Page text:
president of the Tampa Downtown Partnership
“I want (Tampa’s) streetcar expanded in both hours and routing. If we’re bringing people downtown to discover what we have, then we will need better transportation. It’s going to take raising awareness and building the political will to do it. We need to own up to what our transportation needs are.”
president of the Career Technical Education Foundation, Safety Harbor
“For the business community to forge a stronger relationship with high schools and middle schools to stress the need for ‘cyber’ safety awareness through educating and training local youth to become more responsible while living in a safer cyber world. A stronger business relationship will assist in preparing students to serve in the cyber security industry, which not only supports our local community but protects our military and their mission worldwide.”
co-owner of Mise en Place restaurant in Tampa, and past chairwoman of Tampa Bay & Co., Tampa’s tourism agency
“From a restaurant perspective, we’re really hoping for people to continue to care about and eat in a healthier fashion. We see that and have been supporting that. From a business perspective, I hope that we continue to come together as a community from across the bay. In our neighborhood, we hope for continued growth of the university district (near the University of Tampa and downtown), which is really a reflection of local people investing. I pull into work in the morning, and I feel I am somewhere.”
CEO and chairwoman of the board, Fowler White Boggs P.A., Tampa
“My wish is to see all sectors of the Tampa Bay marketplace — business, education and government — break through the hindrances of the past and begin to implement, not just continue to study, the vision for a well-connected and prosperous future.
Imagine tourism and business combining resources, so when people think of Florida it includes both beautiful beaches and an ideal environment for commercial enterprises. Imagine downtown Tampa and St. Petersburg (along with other cities in the region) developing and growing together around joint goals and success, instead of competing. This would include going to the next level in partnership with our sports franchises, owners, players and fans. Imagine closing the divide with a viable mass-transportation system that helps everyone be included in everything happening no matter its location.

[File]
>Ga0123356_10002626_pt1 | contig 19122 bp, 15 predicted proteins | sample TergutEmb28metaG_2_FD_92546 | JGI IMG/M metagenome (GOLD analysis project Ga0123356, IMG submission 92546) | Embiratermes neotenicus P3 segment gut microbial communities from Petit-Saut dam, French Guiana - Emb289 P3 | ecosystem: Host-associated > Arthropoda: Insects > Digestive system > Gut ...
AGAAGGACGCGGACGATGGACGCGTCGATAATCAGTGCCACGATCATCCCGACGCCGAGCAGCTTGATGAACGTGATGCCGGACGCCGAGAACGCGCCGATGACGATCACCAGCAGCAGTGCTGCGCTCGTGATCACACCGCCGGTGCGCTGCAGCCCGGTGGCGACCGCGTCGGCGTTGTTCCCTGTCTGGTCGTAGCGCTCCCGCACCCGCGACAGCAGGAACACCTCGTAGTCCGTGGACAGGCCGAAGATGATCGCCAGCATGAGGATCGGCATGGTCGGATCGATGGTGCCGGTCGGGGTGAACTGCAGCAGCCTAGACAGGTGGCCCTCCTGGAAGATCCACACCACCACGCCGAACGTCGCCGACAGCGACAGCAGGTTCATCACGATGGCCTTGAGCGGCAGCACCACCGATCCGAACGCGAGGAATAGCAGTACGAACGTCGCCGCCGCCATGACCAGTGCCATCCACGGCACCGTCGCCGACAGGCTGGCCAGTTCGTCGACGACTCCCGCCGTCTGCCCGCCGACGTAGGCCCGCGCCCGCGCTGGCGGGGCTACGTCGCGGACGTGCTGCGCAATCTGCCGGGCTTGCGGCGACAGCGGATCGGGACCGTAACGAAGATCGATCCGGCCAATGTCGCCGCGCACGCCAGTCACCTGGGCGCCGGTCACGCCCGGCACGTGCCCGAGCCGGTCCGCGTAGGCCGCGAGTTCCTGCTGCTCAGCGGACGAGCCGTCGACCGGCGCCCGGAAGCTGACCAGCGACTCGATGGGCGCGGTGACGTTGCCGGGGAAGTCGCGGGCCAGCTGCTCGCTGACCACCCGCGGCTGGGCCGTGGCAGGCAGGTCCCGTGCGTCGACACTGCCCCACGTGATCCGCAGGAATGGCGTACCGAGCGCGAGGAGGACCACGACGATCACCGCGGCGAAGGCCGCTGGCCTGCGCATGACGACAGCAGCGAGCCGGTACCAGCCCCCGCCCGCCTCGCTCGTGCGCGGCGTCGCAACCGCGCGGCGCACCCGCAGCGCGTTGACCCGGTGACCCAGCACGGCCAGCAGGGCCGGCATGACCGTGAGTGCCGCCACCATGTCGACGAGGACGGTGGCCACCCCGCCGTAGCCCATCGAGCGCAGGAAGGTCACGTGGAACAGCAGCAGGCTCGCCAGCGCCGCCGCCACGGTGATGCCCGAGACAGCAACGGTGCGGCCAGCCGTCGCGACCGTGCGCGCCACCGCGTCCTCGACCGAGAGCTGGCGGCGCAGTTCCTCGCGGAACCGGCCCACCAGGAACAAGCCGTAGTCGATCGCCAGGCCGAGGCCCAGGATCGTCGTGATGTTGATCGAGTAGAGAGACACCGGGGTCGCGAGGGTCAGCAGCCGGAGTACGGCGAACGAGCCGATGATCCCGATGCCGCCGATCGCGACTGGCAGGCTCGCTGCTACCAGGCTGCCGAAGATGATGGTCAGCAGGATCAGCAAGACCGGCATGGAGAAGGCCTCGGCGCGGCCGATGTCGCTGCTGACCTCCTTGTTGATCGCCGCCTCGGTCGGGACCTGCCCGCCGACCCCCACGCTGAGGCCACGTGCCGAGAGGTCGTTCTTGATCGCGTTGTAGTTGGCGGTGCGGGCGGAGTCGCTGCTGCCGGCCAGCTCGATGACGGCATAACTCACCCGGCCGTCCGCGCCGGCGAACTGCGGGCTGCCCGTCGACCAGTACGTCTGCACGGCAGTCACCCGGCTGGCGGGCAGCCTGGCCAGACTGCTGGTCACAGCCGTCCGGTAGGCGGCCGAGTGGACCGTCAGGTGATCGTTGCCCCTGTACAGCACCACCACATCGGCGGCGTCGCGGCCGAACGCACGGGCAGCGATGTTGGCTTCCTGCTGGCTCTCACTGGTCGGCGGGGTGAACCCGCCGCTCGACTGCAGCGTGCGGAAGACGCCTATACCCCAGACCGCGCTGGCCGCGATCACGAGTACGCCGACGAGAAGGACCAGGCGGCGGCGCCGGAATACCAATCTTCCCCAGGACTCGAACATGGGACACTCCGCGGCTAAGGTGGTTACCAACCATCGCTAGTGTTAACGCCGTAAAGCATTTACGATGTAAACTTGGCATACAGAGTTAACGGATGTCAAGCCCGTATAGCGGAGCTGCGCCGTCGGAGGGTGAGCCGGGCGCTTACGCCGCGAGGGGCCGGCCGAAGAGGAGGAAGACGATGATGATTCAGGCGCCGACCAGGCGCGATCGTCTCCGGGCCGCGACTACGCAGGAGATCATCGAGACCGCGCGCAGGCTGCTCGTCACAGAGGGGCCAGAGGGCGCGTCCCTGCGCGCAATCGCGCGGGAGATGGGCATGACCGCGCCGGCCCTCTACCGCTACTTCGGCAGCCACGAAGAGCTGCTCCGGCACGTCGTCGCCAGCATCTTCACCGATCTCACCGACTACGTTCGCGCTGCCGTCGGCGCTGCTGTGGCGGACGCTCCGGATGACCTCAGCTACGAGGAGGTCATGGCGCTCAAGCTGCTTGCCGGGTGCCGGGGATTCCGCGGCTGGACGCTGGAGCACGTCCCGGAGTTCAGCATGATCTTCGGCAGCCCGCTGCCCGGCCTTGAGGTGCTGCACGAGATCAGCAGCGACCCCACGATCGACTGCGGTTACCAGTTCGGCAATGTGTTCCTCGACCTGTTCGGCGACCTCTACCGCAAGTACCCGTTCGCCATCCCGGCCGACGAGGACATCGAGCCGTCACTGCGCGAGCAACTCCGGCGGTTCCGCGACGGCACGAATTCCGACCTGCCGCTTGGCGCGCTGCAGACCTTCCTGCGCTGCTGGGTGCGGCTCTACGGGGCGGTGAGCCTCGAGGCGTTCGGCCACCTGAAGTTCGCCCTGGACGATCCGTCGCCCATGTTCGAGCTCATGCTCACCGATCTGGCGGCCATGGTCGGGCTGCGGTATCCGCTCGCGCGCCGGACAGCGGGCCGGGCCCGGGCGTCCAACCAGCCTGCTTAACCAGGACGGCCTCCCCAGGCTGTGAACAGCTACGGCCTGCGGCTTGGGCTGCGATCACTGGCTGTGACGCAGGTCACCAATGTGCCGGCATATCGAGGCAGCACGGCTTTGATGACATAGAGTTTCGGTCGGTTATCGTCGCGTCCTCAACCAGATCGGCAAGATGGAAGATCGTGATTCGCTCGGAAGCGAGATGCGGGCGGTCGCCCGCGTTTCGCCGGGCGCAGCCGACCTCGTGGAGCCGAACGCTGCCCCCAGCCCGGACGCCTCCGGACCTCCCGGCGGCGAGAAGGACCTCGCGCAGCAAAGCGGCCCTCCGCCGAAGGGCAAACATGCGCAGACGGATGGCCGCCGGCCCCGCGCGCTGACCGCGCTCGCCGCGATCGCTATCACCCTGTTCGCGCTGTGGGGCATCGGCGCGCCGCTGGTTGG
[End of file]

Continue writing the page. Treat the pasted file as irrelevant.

Everyone gets a piece of the action and everyone gains. I see our citizens supporting this through public revenue that comes from the increase and is not taken out of anyone’s pockets. I would like to see our financial institutions stepping up and uniting to fund pieces of the future together, and our lawyers helping to figure out the best and most innovative agreements that benefit everyone, instead of protecting separate interests and settling disputes when deals don’t happen.
I and many other leaders in the private and public sectors have devoted our careers to laying the groundwork for this to happen, and the timing is right to tap our potential and realize our possibilities. Why should we settle for any less than we can be?”
CEO, Sykes Enterprises, and chairman, Tampa Bay Partnership
“That funding is obtained to build the USF Heart Institute facility. The Heart Institute will employ many researchers focusing on regenerative therapies, genomic medicine and new drug discovery. It would accelerate the momentum I believe our community already has going in the field of health, which is going to be front and center of every economic development initiative in our country. I’d love for our community to be known as the ‘birthplace’ for many of these discoveries which would spark the creation of many companies trying to capitalize on these discoveries and/or the source of talent that these efforts would attract to our community. The vision, the plan and the leadership is in place to make this happen. We just need the funding from Tallahassee and from the private sector. It can happen in 2013.”